You can read the synopsis at that link above and see if it would work for your son. It is subtitled, so you may have to read it to him the first time through, but it's easy to get the story even without the subtitles. (And, you can make up your own narrative if there's anything objectionable - there are a couple of lines where the father talks about wolves killing sheep, but no wolf/sheep struggles are ever shown.)

It's a simple, gentle story and it's a fascinating peak into how a nomadic Mongolian family lives.

My child enjoys Whale Rider, but there is a tearful scene in there and some beached whales.

Some of the flicks made by Feature Films for Families my be entertaining for your son, but I find them a little preachy. They're not unwatchable, though, and you can even choose the type of "value" you want him to learn.
posted by Ostara at 7:33 PM on June 6, 2009


I loved the Beatles movie "Help" as a little kid. Nothing scary there, as I recall...
posted by brundlefly at 7:34 PM on June 6, 2009


In Help!, IIRC, the bad guys are trying to cut Ringo's finger off to get his ring for their sacrificial virgin to wear, so maybe not.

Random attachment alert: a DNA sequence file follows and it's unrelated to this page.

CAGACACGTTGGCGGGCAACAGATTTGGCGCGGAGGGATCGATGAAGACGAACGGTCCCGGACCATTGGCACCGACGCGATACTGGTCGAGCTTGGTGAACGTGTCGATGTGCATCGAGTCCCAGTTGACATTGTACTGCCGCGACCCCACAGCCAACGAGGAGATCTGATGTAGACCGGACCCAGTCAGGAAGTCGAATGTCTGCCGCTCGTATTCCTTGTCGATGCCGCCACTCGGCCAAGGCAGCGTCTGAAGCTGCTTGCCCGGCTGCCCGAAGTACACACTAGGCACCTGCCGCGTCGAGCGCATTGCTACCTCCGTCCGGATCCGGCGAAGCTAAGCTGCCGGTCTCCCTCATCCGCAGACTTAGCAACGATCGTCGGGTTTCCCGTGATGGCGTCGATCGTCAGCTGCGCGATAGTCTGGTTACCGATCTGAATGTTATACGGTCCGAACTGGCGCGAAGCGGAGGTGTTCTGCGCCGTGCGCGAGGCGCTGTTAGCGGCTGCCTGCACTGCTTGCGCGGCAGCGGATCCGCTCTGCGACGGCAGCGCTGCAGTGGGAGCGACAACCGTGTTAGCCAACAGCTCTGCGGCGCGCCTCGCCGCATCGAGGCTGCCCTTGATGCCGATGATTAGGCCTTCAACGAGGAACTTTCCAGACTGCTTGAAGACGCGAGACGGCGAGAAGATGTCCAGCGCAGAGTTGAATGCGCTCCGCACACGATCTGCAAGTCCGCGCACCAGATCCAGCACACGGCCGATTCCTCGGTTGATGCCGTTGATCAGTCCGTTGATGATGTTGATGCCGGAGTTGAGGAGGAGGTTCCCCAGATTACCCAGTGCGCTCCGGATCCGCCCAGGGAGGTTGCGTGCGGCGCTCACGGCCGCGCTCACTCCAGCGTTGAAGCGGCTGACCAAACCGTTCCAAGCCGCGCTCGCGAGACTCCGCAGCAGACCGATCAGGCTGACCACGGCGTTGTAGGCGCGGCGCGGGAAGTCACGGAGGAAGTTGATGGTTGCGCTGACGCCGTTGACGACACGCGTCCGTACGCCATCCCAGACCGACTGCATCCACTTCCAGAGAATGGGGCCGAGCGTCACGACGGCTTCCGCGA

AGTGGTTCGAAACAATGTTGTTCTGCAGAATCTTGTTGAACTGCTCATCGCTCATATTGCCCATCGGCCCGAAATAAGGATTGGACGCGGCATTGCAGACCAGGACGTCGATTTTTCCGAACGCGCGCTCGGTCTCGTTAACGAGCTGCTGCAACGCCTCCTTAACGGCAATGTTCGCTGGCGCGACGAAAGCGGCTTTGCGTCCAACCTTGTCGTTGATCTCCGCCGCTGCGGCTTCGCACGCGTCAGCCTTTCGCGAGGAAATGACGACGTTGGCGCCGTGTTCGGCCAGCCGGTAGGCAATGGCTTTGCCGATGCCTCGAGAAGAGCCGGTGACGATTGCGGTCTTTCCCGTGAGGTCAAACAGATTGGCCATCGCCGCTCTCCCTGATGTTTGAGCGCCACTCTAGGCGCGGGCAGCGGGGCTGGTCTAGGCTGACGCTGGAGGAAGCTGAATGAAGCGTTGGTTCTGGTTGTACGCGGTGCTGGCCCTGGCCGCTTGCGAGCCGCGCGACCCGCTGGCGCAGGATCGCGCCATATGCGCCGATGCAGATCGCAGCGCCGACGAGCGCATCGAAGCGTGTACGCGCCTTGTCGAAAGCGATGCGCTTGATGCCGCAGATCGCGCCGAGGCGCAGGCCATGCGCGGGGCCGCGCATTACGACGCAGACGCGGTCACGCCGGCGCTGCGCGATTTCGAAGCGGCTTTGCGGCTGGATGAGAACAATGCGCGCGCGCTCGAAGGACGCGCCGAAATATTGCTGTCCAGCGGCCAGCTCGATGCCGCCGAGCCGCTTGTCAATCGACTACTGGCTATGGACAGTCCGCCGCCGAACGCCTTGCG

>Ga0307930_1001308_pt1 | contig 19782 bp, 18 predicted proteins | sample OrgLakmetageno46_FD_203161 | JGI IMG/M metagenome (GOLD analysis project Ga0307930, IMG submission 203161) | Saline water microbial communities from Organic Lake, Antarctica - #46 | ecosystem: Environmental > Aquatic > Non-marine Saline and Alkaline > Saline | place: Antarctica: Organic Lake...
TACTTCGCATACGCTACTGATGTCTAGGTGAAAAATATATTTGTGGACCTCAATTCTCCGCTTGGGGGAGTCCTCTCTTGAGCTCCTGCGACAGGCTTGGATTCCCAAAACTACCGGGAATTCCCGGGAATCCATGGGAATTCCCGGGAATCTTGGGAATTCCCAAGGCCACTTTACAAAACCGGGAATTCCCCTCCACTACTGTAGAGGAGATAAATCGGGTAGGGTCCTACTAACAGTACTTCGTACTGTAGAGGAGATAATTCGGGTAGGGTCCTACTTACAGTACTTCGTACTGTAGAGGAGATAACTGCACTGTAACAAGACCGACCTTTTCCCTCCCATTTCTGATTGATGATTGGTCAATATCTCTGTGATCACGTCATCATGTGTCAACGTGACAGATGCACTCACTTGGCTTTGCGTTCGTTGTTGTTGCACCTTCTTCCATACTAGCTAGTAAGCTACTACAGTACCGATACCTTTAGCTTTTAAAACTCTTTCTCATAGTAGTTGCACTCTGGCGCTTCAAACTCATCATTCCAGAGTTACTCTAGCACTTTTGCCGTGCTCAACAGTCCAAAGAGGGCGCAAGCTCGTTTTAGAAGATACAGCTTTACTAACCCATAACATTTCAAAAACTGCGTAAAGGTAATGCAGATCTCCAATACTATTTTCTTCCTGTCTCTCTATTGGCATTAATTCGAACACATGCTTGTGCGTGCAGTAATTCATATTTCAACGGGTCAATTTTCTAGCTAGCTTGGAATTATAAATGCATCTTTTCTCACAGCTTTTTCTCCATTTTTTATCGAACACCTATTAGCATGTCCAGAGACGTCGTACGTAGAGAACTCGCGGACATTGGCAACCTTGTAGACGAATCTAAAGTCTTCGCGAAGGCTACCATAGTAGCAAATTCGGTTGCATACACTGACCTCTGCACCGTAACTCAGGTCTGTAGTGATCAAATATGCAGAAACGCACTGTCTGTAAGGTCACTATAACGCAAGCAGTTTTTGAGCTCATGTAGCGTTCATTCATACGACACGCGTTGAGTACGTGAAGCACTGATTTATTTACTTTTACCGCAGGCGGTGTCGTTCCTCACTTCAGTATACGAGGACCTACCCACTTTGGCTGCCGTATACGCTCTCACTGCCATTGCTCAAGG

posted by artychoke at 7:36 PM on June 6, 2009


I am in the same boat: no bad guys, no kids getting separated from their parents. The documentarys can be pretty good, as mentioned above. We have watched a lot about Mars and the rovers, the baby mammoth and anything about dogs.

On rotation now around here are: The muppet show, not the movie (Um, actually it is not nearly as funny as it was when I was 8 but still, give it a try). Pooh, the original. Mary Poppins, Sound of music until the intermission (the Nazis come after the wedding). The original Casper cartoons.
posted by shothotbot at 7:37 PM on June 6, 2009


Just wanted to qualify my earlier recommendation. My family did NOT like the Mr. Bean movie - it is the shorts, which are nearly wordless, that are very funny.